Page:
Caught Between Light & Dark
Out of all the Harry Potter films, the Chamber of Secrets is the one that feels the most tonally inconsistent and inoffensively forgettable. While the first film did well to flirt that line between lighthearted fun and darker elements, Chamber of Secrets fails to capture that same balance, instead feeling awkwardly contrived in places whilst reducing Ron to comic relief in places.
Returning for a second year, the plot this time around sees Harry faced with challenges right from the start, as house elf Dobby arrives at the worst possible time and warns Harry against returning to Hogwarts; the Chamber of Secrets has been opened but by who remains a secret. As the school year progresses, so too does the number of petrified students cropping up in the hallways, prompting our trio to begin piecing together exactly what’s happening at Hogwarts this year. All of this follows a similar format to the first film, right up to the final reveal at the end and an inevitable climactic showdown.
The Chamber Of Secrets feels tonally awkward at times though, stumbling between dark reveals and light horror elements across to slapstick humour and drawn out jokes that don’t always work. Between Gilderoy Lockhart’s buffoonish antics and Ron’s wimpy outbursts in the face of danger, Chamber of Secrets feels like a film that so desperately wants to revel in its dark themes but feels consciously obliged to continue catering for younger kids. The result is a weird inconsistency that’s overshadowed by Prisoner Of Azkaban which transitions the series much more smoothly into this territory.
Of course, the actors do the best they can with the material given and once again the chemistry between the cast is fantastic throughout. Snape’s slightly more reserved performance this time is contrasted nicely by Filch who gets some lovely one-liners here that flirt that line between comedy and drama perfectly. Some of the newcomers, including Gilderoy Lockhart and Draco’s deliciously evil Father Lucius, do well here and certainly bring their book counterparts to life in the best possible way.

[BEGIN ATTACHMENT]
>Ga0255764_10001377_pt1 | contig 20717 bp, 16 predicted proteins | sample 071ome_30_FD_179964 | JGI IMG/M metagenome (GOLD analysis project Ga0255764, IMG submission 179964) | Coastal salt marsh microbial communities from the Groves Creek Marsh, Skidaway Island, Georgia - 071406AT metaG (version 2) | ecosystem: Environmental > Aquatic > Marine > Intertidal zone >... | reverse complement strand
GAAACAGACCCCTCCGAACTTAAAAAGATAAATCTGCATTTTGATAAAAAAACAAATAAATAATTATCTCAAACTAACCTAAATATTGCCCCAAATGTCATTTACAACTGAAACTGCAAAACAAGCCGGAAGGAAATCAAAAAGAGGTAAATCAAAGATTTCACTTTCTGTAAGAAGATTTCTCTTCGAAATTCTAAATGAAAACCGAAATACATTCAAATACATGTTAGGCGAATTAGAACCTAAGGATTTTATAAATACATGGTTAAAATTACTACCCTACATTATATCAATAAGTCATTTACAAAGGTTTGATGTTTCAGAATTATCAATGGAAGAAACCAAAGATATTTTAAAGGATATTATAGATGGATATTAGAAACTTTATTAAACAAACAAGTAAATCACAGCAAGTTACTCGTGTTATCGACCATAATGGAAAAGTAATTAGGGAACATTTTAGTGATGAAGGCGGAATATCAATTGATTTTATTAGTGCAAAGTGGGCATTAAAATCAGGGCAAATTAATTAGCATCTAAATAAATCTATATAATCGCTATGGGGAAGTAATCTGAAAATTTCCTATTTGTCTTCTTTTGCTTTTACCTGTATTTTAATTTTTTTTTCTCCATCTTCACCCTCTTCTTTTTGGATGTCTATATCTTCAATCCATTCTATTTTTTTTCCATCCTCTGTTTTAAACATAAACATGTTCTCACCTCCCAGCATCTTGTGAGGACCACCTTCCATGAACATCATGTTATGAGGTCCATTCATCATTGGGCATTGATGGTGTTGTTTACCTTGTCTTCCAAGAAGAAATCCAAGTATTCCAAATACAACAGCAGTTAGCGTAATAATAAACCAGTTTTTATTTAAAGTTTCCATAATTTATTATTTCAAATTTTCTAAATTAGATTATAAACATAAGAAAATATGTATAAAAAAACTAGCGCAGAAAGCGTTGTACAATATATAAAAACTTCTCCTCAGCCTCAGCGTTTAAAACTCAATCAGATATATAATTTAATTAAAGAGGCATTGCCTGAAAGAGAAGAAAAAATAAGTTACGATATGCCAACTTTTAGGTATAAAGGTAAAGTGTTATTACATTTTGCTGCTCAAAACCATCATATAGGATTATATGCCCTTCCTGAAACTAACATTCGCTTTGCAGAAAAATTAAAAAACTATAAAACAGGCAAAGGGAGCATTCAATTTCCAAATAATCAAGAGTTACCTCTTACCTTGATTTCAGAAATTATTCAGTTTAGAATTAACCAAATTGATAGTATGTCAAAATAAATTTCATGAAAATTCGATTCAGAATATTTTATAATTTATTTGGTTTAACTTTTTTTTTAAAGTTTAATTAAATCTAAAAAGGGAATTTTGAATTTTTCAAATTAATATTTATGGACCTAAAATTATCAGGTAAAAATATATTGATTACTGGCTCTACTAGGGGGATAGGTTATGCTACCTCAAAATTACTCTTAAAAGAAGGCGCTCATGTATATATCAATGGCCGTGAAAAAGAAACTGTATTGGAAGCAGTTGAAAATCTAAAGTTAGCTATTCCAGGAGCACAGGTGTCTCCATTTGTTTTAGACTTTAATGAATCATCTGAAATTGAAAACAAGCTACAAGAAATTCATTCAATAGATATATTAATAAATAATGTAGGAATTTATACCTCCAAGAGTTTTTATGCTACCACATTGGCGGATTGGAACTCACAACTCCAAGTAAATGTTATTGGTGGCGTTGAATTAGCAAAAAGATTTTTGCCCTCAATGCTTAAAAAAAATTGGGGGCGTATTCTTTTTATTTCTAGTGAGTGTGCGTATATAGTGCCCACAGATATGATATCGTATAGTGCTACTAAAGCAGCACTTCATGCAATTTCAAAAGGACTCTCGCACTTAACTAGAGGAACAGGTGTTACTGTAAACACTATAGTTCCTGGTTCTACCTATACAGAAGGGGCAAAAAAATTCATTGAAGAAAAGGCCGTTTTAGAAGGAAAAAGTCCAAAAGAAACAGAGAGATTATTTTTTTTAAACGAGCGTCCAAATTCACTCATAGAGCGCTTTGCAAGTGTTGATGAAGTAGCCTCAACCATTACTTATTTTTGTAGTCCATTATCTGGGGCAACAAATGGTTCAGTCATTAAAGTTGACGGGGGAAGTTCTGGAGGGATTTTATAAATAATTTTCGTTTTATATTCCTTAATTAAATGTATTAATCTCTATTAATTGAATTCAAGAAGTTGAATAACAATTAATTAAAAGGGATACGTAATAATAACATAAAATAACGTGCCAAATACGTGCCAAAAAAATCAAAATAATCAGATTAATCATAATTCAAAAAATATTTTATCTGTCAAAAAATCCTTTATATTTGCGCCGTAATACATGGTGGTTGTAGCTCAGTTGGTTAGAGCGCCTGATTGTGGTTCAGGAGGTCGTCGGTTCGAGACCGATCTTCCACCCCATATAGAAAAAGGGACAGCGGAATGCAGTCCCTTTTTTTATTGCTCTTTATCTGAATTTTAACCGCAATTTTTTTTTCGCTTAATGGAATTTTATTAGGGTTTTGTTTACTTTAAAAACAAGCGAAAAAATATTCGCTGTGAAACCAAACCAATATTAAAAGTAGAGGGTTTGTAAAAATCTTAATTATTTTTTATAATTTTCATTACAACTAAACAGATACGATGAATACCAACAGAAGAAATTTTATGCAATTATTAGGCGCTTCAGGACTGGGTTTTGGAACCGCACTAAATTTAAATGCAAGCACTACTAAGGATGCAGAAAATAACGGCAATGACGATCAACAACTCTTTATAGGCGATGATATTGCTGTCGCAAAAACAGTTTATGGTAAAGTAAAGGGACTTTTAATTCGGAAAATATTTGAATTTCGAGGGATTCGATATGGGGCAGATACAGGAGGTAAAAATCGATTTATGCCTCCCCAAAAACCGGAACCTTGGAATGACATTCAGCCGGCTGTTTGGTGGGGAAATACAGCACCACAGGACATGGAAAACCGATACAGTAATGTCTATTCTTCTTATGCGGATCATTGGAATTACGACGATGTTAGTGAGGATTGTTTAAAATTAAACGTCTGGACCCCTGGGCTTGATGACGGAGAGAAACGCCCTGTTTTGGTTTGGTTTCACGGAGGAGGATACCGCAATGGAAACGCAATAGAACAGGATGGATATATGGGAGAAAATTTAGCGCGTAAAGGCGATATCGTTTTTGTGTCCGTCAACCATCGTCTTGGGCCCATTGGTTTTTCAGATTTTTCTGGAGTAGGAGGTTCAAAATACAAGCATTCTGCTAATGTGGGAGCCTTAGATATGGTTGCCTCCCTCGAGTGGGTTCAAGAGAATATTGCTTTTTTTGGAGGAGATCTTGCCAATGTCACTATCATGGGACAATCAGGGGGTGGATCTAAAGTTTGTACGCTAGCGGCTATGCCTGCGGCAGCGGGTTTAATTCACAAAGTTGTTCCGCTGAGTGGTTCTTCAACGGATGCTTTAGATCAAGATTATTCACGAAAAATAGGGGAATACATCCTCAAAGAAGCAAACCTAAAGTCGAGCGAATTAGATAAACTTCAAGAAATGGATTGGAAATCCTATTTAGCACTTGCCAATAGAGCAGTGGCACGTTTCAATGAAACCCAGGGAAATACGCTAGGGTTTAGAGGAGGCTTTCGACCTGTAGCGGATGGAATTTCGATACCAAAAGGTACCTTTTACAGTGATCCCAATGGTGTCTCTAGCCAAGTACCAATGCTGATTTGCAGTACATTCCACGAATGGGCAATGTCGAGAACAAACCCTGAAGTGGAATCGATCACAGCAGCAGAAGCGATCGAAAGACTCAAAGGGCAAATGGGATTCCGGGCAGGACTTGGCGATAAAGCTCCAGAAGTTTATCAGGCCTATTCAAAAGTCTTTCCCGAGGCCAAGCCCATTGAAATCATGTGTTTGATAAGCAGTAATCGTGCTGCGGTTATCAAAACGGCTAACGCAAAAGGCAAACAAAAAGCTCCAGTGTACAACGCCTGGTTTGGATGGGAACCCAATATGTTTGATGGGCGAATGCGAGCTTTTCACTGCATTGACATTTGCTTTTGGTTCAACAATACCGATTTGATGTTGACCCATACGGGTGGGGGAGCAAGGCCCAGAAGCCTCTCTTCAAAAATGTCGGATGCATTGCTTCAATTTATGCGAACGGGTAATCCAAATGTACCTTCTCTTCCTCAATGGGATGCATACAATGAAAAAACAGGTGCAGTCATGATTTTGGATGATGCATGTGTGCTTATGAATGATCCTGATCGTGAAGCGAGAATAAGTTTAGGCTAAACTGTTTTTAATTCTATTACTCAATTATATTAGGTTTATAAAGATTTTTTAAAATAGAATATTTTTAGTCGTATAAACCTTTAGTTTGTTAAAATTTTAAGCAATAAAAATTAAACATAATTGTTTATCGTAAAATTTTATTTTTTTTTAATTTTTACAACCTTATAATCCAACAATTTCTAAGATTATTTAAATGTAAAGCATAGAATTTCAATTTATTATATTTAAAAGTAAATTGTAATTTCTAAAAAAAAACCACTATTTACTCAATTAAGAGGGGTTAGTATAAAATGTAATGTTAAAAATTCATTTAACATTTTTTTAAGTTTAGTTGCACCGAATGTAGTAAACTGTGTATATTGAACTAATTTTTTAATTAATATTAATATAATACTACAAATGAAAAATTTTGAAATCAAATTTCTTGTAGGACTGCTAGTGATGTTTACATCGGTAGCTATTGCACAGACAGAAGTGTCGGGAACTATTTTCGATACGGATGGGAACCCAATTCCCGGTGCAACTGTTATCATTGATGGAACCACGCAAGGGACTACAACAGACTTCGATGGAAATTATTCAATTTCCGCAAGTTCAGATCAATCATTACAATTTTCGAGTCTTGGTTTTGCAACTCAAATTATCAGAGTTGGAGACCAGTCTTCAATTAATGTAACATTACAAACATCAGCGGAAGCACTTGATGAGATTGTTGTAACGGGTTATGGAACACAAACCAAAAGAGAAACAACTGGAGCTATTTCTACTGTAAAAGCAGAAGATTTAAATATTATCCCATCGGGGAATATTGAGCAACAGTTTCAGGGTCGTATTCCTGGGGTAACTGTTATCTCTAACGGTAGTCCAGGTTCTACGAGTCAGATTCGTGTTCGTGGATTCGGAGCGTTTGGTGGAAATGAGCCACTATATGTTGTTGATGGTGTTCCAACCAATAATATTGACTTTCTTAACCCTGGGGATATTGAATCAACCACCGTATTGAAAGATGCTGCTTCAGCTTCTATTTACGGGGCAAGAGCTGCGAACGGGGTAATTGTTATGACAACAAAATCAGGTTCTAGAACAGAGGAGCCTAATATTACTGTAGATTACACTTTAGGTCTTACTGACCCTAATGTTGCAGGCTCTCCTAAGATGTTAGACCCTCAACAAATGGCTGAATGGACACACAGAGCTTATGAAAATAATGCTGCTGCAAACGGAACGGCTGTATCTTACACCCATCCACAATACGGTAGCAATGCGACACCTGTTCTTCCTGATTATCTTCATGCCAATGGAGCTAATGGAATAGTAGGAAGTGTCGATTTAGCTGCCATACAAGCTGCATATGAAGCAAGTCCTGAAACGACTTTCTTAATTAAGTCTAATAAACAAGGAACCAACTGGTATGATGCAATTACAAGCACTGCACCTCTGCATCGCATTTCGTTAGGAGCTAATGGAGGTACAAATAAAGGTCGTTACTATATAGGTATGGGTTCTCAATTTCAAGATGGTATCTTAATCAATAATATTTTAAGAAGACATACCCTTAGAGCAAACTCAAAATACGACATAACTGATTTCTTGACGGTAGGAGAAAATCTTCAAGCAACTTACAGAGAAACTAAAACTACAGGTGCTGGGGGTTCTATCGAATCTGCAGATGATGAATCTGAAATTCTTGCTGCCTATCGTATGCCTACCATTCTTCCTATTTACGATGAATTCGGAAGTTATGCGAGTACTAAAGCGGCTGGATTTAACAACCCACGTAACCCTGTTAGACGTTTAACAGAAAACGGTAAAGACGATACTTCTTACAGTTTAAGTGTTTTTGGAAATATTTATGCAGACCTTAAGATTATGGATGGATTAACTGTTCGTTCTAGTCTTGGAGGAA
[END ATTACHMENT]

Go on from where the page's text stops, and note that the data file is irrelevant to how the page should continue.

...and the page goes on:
Stylistically, the film does okay and once again John Williams’ magical score does well to keep things very much in the realm of fantastical wonder throughout the plot. Some of the imaginative sets, including the Weasley’s house and the depths of the Forbidden Forest, do well to keep things interesting but the film mostly utilizes the same areas around Hogwarts found in the first film.
Overall Chamber Of Secrets does well to keep things interesting and enjoyable, even if it is one of the weaker Harry Potter films in the franchise. All these years later it still manages to inject a decent sense of wonder and the plot is certainly well-paced but a lot of the tonal issues stem from an imbalance between slapstick humour and darker drama that doesn’t always mesh well here. Despite all that, Chamber Of Secrets isn’t a bad film but it’s not a particularly memorable or outstanding one either. It’s simply a vessel for the Harry Potter franchise to move into darker territory which is nailed far more effectively in some of the later films.